Whenever you ISP uses deep packet inspection, it analyzes your IP header information and look inside the data it carries inside the packet. It uses methods that could find patterns that would resemble to a VPN traffic. Though this is the case, your ISP will not be able to tell what kind of data you have inside your packet payload. Hence, it will not be able to identify where you currently really are trying to connect to or what you are trying to download. The reason behind this is due to the encryption function/features your VPN has. To avoid being detected, you will have to use a VPN that has stealth and obfuscation technology since these types of VPNs use different ports and protocols which makes it more difficult to spot.

3. Port number detection

There are times that IP address is not enough to know if you are using a VPN. However, this is more possible through detecting the port you are connected to. When a VPN is initiated, your connection uses VPN protocols which sometimes is common which makes it easier for your ISP to identify if you are using a VPN or not.

Here are seven things that your ISP could see when you are using a VPN.

  1. If you are using a VPN
  2. VPN server IP address
  3. Your IP address
  4. The time you have connected to a VPN server
  5. VPN protocol used
  6. Encrypted data stream
  7. Amount data used

Do ISPs really care if you are using a VPN?

ISP is a business that has a goal to earn profit. This means it will have to comply with laws. However, each country has different laws especially when it comes to using VPNs. Hence, the answer to this depends on which country you are in. If you are in the western part of the world, VPNs are allowed. Hence ISPs really do not care if you are using one. However, if you are in a country where VPNs are not allowed. There are ways as you could see for ISPs to detect if you are using a VPN and will try to block your connection.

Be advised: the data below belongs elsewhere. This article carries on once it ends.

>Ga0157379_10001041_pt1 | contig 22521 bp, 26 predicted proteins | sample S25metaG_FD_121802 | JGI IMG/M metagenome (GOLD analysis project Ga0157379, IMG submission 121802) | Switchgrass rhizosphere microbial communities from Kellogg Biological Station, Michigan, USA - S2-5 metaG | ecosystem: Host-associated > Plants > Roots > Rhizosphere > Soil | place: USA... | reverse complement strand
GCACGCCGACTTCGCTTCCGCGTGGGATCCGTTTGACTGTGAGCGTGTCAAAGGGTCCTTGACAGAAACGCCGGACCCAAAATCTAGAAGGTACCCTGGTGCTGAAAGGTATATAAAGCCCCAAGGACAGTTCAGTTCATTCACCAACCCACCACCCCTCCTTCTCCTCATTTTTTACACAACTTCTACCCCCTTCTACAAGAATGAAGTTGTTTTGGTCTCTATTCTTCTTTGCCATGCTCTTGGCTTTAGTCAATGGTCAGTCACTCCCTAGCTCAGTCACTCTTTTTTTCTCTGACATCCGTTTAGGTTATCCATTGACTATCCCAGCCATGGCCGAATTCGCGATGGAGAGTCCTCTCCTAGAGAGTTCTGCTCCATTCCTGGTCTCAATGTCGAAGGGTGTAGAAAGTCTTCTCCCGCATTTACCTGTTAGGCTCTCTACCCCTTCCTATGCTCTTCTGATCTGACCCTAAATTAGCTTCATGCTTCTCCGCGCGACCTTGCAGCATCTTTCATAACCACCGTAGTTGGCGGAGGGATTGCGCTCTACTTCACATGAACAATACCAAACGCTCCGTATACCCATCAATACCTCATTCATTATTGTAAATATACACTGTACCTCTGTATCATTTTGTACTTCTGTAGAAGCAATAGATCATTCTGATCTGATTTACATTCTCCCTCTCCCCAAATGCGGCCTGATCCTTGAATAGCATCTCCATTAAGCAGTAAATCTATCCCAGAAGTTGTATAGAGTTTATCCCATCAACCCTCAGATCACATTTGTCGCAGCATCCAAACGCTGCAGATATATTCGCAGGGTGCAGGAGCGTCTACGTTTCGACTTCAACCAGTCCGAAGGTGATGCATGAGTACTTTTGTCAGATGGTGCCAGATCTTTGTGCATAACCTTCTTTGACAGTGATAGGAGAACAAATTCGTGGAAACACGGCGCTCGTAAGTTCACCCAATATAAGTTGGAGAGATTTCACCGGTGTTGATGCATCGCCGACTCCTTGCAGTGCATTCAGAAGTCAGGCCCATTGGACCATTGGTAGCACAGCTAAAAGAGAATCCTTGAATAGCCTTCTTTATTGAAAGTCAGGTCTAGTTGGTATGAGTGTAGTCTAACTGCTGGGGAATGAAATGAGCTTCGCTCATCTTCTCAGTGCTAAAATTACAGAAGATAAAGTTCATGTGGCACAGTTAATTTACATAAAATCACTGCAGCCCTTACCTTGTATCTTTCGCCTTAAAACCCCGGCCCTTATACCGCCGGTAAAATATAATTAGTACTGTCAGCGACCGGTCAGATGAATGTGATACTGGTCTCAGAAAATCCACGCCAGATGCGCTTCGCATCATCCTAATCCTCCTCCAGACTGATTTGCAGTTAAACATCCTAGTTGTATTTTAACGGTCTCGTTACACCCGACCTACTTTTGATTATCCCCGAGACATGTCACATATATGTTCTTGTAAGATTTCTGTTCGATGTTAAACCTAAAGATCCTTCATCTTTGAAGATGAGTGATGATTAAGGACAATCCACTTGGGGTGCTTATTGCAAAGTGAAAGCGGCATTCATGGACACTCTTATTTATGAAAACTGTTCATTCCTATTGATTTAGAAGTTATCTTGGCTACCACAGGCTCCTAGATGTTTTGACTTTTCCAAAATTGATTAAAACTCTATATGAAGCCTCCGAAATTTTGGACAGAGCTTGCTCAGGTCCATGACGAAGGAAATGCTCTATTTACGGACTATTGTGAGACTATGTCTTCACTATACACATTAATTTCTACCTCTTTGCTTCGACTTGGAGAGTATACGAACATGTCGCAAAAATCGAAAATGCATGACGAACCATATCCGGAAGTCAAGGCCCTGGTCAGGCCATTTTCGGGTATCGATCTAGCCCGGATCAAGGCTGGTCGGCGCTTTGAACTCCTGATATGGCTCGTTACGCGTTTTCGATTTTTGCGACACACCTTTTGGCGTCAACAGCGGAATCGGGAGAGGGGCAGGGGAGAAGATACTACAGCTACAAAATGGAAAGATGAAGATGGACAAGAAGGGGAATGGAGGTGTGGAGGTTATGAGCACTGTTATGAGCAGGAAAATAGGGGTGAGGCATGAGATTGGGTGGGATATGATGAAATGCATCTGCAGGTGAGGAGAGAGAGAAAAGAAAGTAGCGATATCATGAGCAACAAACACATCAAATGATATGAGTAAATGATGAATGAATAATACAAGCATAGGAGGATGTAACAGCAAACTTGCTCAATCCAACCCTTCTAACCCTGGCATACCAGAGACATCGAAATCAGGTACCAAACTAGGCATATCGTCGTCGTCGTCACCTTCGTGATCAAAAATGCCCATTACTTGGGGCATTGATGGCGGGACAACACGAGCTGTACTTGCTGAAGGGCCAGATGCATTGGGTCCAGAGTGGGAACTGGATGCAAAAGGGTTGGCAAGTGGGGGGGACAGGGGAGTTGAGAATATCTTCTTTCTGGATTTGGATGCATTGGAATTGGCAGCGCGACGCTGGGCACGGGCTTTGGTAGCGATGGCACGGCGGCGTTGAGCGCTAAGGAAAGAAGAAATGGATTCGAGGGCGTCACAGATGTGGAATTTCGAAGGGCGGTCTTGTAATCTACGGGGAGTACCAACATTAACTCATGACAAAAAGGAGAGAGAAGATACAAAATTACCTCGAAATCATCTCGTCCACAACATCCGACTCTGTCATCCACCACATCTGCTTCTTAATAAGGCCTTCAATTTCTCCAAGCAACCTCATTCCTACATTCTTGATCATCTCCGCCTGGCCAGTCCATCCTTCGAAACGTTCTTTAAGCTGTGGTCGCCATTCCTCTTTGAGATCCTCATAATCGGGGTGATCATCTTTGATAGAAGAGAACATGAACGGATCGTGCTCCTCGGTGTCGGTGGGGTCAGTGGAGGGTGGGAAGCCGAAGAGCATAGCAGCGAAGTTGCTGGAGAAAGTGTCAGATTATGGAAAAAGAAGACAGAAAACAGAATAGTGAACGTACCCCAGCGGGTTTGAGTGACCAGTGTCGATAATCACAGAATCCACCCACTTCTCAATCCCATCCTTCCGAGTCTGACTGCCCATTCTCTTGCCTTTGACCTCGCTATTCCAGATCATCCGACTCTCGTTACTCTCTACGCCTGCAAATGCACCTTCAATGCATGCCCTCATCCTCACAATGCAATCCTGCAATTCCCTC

What could happen if a VPN connection is detected?

Without an obfuscation technique, it would be easy to detect if you are using a VPN and if this happens, your ISP could:

  1. Block your VPN. Yes, your ISP could block servers IP addresses by filtering out DPIs. This is rare in Europe and in the US but in countries like China, Iran, UAE, etc. VPNs are and will be blocked. Fines could be imposed as well if you get caught.
  2. Throttle your VPN. This will reduce your speed. Hence, you will have limited internet usage. Though this is a common practice, this could be solved through stealth VPN traffic and/or use a different port.


ISPs now have different advanced methods and techniques to know if you are using a VPN. It could also identify the time you have used a VPN, the data that has been transmitted and your IP address and your VPN’s. Though this is the case, the good news is, it could not tell what kind of data it is inside the VPN tunnel and where you connect to due to encryption features that a VPN usually have. Hence, even if your ISP could identify your VPN connection, it is still a great tool to keep your data and information private.

Renee Biana

VPN Pick brings you all the latest vpn news, reviews and discounts.